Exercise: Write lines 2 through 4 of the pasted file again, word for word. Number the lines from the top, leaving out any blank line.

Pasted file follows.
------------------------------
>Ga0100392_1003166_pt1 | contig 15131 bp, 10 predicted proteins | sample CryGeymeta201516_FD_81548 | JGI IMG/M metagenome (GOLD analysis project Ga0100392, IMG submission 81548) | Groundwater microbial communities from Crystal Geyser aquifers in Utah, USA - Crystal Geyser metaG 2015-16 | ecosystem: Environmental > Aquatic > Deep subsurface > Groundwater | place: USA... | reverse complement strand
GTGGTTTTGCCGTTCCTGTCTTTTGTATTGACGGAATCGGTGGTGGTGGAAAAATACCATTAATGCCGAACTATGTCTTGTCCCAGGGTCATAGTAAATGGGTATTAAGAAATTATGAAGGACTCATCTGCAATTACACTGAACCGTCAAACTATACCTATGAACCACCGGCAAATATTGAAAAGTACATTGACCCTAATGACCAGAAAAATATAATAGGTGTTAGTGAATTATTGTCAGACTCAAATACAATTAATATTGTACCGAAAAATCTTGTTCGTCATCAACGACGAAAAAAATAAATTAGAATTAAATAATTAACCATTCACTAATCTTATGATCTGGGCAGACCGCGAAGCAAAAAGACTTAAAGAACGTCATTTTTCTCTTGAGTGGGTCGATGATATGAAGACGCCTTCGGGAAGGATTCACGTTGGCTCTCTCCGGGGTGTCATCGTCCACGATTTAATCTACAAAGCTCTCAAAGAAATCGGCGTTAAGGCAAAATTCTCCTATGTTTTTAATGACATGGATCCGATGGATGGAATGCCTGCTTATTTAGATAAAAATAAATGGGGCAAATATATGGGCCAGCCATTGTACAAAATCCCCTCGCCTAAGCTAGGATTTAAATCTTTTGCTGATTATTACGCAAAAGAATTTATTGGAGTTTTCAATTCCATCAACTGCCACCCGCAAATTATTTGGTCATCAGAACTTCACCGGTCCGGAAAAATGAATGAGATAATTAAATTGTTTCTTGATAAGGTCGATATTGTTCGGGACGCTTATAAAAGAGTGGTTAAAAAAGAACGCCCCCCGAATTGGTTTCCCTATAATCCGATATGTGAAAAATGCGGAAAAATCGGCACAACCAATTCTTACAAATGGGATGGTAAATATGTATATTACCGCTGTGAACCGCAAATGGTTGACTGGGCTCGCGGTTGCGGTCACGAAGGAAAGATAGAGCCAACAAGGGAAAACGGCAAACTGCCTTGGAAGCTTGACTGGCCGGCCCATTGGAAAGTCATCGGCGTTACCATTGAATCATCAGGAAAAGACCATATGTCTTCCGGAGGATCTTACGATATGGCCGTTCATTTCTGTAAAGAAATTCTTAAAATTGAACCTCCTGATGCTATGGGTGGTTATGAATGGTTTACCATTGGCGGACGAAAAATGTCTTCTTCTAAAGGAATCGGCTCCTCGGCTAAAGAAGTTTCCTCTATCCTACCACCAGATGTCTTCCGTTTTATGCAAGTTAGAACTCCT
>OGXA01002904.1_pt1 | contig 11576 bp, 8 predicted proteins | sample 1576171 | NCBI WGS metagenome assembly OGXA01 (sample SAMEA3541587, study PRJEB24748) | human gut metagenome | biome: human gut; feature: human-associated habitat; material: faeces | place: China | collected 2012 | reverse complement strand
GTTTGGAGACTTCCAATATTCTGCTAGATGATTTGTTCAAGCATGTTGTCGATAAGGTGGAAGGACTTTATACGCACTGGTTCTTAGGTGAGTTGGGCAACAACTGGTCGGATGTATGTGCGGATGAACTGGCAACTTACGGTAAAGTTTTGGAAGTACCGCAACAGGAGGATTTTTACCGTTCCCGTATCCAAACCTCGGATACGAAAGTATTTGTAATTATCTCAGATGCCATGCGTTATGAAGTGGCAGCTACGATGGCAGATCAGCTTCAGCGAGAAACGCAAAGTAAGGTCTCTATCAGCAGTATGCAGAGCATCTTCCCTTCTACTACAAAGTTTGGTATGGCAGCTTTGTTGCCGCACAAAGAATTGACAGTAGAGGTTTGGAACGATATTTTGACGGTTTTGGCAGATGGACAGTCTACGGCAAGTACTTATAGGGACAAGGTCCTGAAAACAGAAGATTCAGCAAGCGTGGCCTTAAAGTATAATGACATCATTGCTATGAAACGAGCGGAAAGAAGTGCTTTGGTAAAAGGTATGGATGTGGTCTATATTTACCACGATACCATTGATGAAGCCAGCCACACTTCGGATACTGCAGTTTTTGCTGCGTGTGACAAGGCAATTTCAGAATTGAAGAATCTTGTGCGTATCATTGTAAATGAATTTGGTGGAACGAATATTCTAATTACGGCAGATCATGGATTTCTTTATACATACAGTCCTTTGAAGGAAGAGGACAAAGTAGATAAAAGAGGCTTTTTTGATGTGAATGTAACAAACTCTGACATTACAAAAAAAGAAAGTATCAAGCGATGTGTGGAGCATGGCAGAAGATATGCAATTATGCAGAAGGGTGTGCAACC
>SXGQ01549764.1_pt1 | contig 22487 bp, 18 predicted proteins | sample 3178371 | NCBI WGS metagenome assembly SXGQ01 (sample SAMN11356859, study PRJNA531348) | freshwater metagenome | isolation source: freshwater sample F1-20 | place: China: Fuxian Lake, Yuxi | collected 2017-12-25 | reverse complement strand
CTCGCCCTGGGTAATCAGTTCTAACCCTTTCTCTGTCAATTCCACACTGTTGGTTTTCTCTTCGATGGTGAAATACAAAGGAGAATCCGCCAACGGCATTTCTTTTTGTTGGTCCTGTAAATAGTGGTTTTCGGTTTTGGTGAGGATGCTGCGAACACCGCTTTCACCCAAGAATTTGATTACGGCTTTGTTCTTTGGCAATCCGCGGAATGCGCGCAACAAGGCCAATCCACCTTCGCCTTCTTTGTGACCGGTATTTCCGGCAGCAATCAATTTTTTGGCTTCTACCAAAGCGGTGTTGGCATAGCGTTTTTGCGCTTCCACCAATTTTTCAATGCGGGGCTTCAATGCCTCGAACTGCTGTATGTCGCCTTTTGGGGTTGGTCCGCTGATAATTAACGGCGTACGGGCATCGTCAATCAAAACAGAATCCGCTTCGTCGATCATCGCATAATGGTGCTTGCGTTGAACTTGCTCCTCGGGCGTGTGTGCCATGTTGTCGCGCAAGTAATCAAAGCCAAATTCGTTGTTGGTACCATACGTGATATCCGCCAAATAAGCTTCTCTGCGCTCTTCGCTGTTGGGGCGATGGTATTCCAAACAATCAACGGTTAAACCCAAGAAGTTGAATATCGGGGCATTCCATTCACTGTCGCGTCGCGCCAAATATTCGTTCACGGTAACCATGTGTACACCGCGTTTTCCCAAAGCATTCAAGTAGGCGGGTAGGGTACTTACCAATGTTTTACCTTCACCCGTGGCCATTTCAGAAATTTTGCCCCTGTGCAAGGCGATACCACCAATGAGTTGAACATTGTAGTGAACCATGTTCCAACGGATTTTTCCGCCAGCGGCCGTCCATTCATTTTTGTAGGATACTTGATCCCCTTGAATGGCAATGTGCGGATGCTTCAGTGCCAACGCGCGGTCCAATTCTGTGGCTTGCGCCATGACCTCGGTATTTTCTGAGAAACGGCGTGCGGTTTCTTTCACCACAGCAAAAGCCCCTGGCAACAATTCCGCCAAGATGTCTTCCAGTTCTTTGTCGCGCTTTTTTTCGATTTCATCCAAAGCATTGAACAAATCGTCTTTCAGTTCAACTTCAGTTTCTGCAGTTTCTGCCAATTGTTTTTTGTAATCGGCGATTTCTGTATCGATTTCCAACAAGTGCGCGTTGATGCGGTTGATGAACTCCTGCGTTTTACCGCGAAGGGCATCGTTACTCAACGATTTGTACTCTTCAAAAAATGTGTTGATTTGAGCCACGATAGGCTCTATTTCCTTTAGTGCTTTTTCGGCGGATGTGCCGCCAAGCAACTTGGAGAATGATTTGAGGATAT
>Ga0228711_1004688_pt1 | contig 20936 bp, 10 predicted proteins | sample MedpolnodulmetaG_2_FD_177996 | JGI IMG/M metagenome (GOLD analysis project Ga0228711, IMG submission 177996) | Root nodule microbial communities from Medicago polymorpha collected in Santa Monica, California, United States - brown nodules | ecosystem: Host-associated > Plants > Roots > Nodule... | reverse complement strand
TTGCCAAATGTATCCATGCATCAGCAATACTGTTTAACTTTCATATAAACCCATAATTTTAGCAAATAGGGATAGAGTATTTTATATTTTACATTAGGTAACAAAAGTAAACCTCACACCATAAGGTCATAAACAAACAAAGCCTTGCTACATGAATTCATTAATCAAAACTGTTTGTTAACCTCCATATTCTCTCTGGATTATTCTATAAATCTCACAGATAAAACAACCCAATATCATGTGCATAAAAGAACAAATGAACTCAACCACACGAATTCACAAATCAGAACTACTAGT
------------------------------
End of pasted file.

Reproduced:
GTGGTTTTGCCGTTCCTGTCTTTTGTATTGACGGAATCGGTGGTGGTGGAAAAATACCATTAATGCCGAACTATGTCTTGTCCCAGGGTCATAGTAAATGGGTATTAAGAAATTATGAAGGACTCATCTGCAATTACACTGAACCGTCAAACTATACCTATGAACCACCGGCAAATATTGAAAAGTACATTGACCCTAATGACCAGAAAAATATAATAGGTGTTAGTGAATTATTGTCAGACTCAAATACAATTAATATTGTACCGAAAAATCTTGTTCGTCATCAACGACGAAAAAAATAAATTAGAATTAAATAATTAACCATTCACTAATCTTATGATCTGGGCAGACCGCGAAGCAAAAAGACTTAAAGAACGTCATTTTTCTCTTGAGTGGGTCGATGATATGAAGACGCCTTCGGGAAGGATTCACGTTGGCTCTCTCCGGGGTGTCATCGTCCACGATTTAATCTACAAAGCTCTCAAAGAAATCGGCGTTAAGGCAAAATTCTCCTATGTTTTTAATGACATGGATCCGATGGATGGAATGCCTGCTTATTTAGATAAAAATAAATGGGGCAAATATATGGGCCAGCCATTGTACAAAATCCCCTCGCCTAAGCTAGGATTTAAATCTTTTGCTGATTATTACGCAAAAGAATTTATTGGAGTTTTCAATTCCATCAACTGCCACCCGCAAATTATTTGGTCATCAGAACTTCACCGGTCCGGAAAAATGAATGAGATAATTAAATTGTTTCTTGATAAGGTCGATATTGTTCGGGACGCTTATAAAAGAGTGGTTAAAAAAGAACGCCCCCCGAATTGGTTTCCCTATAATCCGATATGTGAAAAATGCGGAAAAATCGGCACAACCAATTCTTACAAATGGGATGGTAAATATGTATATTACCGCTGTGAACCGCAAATGGTTGACTGGGCTCGCGGTTGCGGTCACGAAGGAAAGATAGAGCCAACAAGGGAAAACGGCAAACTGCCTTGGAAGCTTGACTGGCCGGCCCATTGGAAAGTCATCGGCGTTACCATTGAATCATCAGGAAAAGACCATATGTCTTCCGGAGGATCTTACGATATGGCCGTTCATTTCTGTAAAGAAATTCTTAAAATTGAACCTCCTGATGCTATGGGTGGTTATGAATGGTTTACCATTGGCGGACGAAAAATGTCTTCTTCTAAAGGAATCGGCTCCTCGGCTAAAGAAGTTTCCTCTATCCTACCACCAGATGTCTTCCGTTTTATGCAAGTTAGAACTCCT
>OGXA01002904.1_pt1 | contig 11576 bp, 8 predicted proteins | sample 1576171 | NCBI WGS metagenome assembly OGXA01 (sample SAMEA3541587, study PRJEB24748) | human gut metagenome | biome: human gut; feature: human-associated habitat; material: faeces | place: China | collected 2012 | reverse complement strand
GTTTGGAGACTTCCAATATTCTGCTAGATGATTTGTTCAAGCATGTTGTCGATAAGGTGGAAGGACTTTATACGCACTGGTTCTTAGGTGAGTTGGGCAACAACTGGTCGGATGTATGTGCGGATGAACTGGCAACTTACGGTAAAGTTTTGGAAGTACCGCAACAGGAGGATTTTTACCGTTCCCGTATCCAAACCTCGGATACGAAAGTATTTGTAATTATCTCAGATGCCATGCGTTATGAAGTGGCAGCTACGATGGCAGATCAGCTTCAGCGAGAAACGCAAAGTAAGGTCTCTATCAGCAGTATGCAGAGCATCTTCCCTTCTACTACAAAGTTTGGTATGGCAGCTTTGTTGCCGCACAAAGAATTGACAGTAGAGGTTTGGAACGATATTTTGACGGTTTTGGCAGATGGACAGTCTACGGCAAGTACTTATAGGGACAAGGTCCTGAAAACAGAAGATTCAGCAAGCGTGGCCTTAAAGTATAATGACATCATTGCTATGAAACGAGCGGAAAGAAGTGCTTTGGTAAAAGGTATGGATGTGGTCTATATTTACCACGATACCATTGATGAAGCCAGCCACACTTCGGATACTGCAGTTTTTGCTGCGTGTGACAAGGCAATTTCAGAATTGAAGAATCTTGTGCGTATCATTGTAAATGAATTTGGTGGAACGAATATTCTAATTACGGCAGATCATGGATTTCTTTATACATACAGTCCTTTGAAGGAAGAGGACAAAGTAGATAAAAGAGGCTTTTTTGATGTGAATGTAACAAACTCTGACATTACAAAAAAAGAAAGTATCAAGCGATGTGTGGAGCATGGCAGAAGATATGCAATTATGCAGAAGGGTGTGCAACC